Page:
Later in April, the DRC added the Mutanda mine to a list of projects that could face renegotiation of raw material permits and royalty streams, as the country’s president Felix Tshisekedi continues scrutiny of mining agreements made under his predecessor, Joseph Kabila, who was said to have corrupt ties with the aforementioned Gertler.

Three of Mutanda’s four permits are set to expire in May, according to Congo’s mining cadastre.
Mutanda produced about 20% of the world’s cobalt in 2018, its last year of full production. It restarted processing oxide ore late last year, according to Glencore’s 2021 annual report.


Reputation and responsibility are increasingly important assets in the industry, and the suppliers now strive to be recognized as ethical producers.

In early April, Norilsk Nickel Harjavalta Oy, the Finnish subsidiary of Russia’s Nornickel, the world’s largest producer of palladium and high-grade nickel, as well as a major producer of platinum and copper, was recognized as a Conformant Cobalt Refiner by the Responsible Minerals Initiative (RMI).
In November 2020, the facility was audited under the Responsible Minerals Assurance Process (RMAP) according to the RMI Cobalt Refiner Due Diligence Standard. In March 2022, the enterprise was included in the list of refineries that meet RMI requirements.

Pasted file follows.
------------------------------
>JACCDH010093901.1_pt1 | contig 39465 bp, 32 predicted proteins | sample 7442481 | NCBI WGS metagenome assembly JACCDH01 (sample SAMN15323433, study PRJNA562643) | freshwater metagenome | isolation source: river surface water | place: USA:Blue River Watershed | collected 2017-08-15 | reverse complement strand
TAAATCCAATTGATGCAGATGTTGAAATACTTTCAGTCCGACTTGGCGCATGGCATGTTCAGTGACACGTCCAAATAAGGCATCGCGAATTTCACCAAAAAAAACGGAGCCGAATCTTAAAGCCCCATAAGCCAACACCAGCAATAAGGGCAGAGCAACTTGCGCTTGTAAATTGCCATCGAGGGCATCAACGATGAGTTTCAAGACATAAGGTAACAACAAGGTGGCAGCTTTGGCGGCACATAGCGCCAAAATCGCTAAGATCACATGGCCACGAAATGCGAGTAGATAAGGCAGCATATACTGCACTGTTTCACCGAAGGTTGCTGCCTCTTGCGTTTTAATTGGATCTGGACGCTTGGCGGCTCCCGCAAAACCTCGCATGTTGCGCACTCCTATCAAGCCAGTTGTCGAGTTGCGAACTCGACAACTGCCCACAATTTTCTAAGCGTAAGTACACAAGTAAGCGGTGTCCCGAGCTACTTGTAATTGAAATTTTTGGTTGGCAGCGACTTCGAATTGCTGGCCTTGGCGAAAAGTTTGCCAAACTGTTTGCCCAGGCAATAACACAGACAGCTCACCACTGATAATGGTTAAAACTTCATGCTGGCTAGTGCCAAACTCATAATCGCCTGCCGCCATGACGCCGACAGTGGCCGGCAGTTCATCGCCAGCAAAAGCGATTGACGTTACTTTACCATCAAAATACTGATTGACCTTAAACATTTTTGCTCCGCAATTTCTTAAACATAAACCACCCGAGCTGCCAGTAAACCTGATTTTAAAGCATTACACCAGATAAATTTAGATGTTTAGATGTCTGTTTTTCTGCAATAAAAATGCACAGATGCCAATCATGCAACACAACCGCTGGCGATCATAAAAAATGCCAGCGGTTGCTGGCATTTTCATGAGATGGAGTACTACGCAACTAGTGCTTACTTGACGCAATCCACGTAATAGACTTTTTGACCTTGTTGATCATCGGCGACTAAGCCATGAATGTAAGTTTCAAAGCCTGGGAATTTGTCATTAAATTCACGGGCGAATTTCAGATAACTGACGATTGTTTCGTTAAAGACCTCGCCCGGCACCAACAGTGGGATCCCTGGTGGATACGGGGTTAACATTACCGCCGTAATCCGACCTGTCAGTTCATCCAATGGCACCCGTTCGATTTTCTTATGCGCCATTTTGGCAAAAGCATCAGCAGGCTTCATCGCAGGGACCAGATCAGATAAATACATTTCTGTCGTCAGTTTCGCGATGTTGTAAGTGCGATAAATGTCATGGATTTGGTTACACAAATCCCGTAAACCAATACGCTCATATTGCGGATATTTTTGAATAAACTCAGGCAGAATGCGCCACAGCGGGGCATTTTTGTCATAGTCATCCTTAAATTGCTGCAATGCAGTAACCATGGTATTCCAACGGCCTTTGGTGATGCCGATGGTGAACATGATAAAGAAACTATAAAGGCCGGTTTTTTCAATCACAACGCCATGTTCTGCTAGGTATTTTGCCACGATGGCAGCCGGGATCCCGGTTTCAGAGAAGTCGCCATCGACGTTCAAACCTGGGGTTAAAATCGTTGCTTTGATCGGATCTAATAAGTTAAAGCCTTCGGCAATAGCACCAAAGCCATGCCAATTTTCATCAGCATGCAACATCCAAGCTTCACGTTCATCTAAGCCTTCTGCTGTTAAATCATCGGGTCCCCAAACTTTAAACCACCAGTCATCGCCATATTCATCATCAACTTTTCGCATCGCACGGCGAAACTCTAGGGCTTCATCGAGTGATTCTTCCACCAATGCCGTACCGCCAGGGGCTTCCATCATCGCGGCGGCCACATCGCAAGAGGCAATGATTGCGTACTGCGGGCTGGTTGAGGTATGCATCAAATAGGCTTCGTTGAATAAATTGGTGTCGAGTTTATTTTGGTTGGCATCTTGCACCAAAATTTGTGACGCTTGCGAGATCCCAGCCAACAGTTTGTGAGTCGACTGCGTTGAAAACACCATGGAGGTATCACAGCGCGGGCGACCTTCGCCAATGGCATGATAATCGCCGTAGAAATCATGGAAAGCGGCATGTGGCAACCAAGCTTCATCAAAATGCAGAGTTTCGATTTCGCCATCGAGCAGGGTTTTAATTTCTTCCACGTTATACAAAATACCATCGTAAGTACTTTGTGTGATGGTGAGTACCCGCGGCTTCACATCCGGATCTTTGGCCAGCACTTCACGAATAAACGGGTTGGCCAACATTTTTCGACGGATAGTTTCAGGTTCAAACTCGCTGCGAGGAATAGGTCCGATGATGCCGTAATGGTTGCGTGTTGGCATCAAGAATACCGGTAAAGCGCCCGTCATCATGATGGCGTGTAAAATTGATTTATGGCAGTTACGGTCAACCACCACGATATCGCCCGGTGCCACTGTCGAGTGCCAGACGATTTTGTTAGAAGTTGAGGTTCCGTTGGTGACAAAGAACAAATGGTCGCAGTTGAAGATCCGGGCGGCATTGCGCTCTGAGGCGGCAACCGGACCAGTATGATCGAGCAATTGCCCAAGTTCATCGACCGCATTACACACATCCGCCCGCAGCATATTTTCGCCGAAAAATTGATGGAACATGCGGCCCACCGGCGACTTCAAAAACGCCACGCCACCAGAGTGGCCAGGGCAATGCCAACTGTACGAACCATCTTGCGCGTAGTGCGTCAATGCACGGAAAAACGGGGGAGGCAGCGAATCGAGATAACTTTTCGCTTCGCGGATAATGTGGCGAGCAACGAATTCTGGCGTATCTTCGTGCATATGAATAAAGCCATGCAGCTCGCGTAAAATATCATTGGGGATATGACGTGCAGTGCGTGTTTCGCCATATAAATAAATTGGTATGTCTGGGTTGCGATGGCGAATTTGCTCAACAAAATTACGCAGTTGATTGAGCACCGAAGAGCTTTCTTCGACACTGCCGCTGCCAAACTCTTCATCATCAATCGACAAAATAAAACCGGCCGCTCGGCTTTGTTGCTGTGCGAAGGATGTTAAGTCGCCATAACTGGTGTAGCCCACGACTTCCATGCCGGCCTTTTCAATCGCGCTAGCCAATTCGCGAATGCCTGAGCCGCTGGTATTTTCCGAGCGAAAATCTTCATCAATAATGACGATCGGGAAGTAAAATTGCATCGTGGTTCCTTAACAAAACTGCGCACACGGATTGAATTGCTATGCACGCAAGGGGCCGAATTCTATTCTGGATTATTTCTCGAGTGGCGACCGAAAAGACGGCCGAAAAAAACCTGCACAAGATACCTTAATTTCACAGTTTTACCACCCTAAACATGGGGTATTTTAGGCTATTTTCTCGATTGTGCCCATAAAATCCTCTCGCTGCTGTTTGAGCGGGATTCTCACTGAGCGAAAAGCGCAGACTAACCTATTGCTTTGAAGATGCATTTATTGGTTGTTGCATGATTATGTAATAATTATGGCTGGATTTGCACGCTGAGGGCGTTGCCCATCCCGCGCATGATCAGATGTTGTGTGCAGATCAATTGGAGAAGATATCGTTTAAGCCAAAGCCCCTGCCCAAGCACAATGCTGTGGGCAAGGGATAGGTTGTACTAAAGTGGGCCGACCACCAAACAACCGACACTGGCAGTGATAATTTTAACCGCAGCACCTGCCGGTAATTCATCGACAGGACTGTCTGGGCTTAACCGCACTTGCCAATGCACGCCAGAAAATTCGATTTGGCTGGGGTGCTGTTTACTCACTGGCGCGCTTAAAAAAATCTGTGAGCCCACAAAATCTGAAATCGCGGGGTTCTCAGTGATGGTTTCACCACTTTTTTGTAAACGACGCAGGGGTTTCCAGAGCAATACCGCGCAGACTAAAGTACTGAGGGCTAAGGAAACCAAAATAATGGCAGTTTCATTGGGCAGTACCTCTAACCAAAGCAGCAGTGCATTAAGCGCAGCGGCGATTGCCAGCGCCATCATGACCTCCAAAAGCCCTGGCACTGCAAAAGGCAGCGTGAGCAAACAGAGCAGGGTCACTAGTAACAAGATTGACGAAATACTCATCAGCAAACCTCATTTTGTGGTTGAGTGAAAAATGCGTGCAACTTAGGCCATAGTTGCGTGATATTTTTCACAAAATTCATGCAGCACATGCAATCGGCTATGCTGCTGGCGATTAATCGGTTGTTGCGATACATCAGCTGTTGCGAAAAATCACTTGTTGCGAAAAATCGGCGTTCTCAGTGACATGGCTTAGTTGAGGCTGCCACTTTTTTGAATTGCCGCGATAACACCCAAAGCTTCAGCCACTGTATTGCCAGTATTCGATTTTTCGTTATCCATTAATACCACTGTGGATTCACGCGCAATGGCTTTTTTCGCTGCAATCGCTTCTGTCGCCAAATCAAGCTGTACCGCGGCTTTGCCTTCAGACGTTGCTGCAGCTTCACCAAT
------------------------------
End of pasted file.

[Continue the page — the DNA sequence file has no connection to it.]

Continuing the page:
The RMAP Responsible Minerals Initiative is intended to create an enabling environment for industrial due diligence on cobalt supply chains in line with Organization for Economic Co-operation and Development (OECD) methodological principles.
There are currently 30 Conformant Cobalt Refiners, including 17 from China, according to the RMI.


Cobalt prices on the London Metal Exchange (LME) stabilized in recent months at four-year highs above $80,000 per tonne after rallying from below $30,000 per tonne in the first half of 2020.
The electric car market continues to unfold, and analysts predict further rise in cobalt prices in the next 3—5 years due to strong demand from battery manufacturers.

In the coming years, global cobalt supply chains will continue to be highly geographically stretched, with mining retaining huge dependence on the DRC and major refining capacities concentrated in China, which will create procurement challenges for battery manufacturers, Fitch Solutions noted in its recent industry report.

However, Fitch believes the global cobalt industry will receive a significant boost from the global transition to a green economy.

Fitch expects cobalt sulphate prices to continue rising over the next two to three years as demand from battery manufacturers outstrips supply. This should support production and investment in new cobalt sulphate projects to be launched from 2023 to 2024.

Accelerated introduction of new electric vehicles in China will stimulate global demand for cobalt sulfate in the short- to medium-term. In the long term, over the next decade, demand will be supported by the growing spread of electric vehicles in Europe. While Fitch expects cobalt production to increase, prices will remain on an upward trajectory for three to five years as demand rises at the same time.

However, according to S&P Global Intelligence, global production of cobalt in 2022-2024 may exceed demand due to the commissioning of new production capacities.